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Snow interception evaporation. Review of measurement techniques, processes, and models
Uppsala University, Disciplinary Domain of Science and Technology, Earth Sciences, Department of Earth Sciences.
2001 (English)In: Journal of Theoretical and Applied Climatology, ISSN 0177-798X, E-ISSN 1434-4483, Vol. 70, 117-133 p.Article in journal (Refereed) Published
Abstract [en]

 A global warming, primarily affecting wintertime conditions at high latitudes will influence the functioning of the boreal forest. The least known term of the winter water-balance equation is evaporation of snow intercepted in forest canopies. Several investigations stress the importance of snow-interception evaporation in coniferous forests and evaporation fractions of gross precipitation as large as 0.2–0.5 have been observed by investigators in Scotland, Canada, and Japan. Evaporation rates as high as 0.56 mm h−1 are reported. The largest differences between the rain and snow interception evaporation processes are the differences in storage. Snow storage (both mass and duration) is often an order of magnitude larger than that for rain. Snow interception changes the canopy albedo although some studies indicate the opposite. Process knowledge is limited because of measurement difficulties but it is known that canopy closure, aerodynamic resistance (r a ), and vapour-pressure deficit are important factors. Existing formulations of r a as function of storage location and age cannot fully explain observed differences in evaporation rates. Operationalhydrology and weather models, and GCMs describe snow interception in a very simplified way and might benefit from incorporation of more realistic schemes.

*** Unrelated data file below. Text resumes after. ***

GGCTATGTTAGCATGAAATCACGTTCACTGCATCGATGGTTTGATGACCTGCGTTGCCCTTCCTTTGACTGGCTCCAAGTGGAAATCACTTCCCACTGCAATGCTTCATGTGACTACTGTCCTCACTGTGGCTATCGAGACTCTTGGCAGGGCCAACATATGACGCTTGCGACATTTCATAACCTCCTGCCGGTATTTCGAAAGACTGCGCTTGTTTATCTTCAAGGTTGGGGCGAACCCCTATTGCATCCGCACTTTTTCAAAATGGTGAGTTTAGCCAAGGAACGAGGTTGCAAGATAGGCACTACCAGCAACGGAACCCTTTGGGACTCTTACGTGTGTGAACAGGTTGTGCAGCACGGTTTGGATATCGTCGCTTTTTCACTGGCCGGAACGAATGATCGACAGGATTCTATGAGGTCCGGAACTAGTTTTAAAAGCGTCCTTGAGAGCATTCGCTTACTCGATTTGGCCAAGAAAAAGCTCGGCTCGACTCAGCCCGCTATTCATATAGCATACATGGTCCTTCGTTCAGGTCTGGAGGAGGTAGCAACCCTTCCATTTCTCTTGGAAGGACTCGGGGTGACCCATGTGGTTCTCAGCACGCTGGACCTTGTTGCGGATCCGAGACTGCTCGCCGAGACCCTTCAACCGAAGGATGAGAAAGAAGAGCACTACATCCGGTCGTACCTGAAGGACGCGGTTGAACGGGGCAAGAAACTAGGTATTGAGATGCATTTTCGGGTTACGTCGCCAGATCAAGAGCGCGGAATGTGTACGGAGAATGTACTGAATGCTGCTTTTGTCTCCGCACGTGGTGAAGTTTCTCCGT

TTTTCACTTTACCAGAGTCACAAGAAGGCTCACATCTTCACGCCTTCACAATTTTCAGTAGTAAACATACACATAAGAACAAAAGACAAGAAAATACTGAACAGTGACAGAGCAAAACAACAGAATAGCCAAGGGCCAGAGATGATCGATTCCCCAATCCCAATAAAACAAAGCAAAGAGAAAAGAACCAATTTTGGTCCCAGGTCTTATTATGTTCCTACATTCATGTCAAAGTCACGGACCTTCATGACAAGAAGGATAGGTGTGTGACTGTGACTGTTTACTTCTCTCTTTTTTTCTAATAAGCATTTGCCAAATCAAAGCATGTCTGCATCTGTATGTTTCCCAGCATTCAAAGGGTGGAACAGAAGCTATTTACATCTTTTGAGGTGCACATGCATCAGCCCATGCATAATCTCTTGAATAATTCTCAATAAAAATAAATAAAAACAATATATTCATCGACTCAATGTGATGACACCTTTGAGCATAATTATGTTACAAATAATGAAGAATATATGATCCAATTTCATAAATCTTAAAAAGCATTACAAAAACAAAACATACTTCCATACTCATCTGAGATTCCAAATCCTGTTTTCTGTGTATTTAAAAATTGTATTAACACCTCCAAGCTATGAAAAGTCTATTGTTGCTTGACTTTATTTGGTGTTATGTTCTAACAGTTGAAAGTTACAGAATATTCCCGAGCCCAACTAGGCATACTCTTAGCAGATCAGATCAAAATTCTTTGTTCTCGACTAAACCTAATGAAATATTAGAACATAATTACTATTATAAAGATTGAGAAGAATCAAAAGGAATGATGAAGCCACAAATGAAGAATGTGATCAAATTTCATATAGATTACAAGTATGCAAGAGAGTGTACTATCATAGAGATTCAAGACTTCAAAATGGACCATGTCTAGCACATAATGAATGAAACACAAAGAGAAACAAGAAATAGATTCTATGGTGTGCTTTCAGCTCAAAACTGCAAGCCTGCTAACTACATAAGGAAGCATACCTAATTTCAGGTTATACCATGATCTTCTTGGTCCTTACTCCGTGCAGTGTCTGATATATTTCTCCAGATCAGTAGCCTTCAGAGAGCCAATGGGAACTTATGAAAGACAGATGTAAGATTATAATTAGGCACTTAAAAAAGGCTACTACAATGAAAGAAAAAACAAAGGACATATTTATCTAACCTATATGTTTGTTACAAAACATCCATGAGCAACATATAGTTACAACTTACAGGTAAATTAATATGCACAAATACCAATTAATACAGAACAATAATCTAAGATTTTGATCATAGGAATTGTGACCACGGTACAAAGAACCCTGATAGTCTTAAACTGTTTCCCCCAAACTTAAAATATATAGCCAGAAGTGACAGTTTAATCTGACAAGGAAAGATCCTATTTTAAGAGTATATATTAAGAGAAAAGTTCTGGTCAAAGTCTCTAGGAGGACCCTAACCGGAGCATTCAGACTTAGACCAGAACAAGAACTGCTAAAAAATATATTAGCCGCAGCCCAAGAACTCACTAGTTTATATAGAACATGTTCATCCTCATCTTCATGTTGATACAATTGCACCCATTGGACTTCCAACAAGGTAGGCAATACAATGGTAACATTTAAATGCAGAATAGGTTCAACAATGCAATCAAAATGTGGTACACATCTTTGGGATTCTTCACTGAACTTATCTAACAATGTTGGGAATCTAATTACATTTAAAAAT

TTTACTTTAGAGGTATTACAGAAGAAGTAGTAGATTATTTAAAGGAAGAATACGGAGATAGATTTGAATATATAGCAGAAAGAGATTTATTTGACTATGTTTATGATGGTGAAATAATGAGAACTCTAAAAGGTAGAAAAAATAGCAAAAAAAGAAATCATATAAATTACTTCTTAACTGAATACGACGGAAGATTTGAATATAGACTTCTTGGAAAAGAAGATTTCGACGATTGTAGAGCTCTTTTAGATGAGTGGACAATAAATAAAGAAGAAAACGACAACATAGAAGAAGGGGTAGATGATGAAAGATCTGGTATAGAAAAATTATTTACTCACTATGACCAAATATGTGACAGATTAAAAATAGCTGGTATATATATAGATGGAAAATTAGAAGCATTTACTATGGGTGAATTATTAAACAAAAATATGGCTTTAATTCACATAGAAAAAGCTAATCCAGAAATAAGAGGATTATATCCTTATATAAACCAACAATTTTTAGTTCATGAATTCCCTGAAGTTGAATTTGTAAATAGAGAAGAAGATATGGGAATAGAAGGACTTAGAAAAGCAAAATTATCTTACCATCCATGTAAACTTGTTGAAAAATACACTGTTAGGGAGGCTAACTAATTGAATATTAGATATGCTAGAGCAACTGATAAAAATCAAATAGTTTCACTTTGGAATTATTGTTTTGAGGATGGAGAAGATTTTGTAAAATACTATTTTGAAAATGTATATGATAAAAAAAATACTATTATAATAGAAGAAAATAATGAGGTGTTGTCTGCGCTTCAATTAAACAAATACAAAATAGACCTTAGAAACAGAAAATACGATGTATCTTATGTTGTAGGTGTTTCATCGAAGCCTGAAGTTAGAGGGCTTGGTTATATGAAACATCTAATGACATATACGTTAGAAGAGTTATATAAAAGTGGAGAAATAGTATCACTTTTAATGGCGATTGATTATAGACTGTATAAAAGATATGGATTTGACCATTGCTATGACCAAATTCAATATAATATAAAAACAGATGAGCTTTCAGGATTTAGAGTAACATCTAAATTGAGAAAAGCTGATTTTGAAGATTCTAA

Place, publisher, year, edition, pages
2001. Vol. 70, 117-133 p.
National Category
Oceanography, Hydrology, Water Resources
URN: urn:nbn:se:uu:diva-41522DOI: 10.1007/s007040170010OAI: oai:DiVA.org:uu-41522DiVA: diva2:69423
Available from: 2008-10-17 Created: 2008-10-17 Last updated: 2014-05-19Bibliographically approved

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Halldin, Sven
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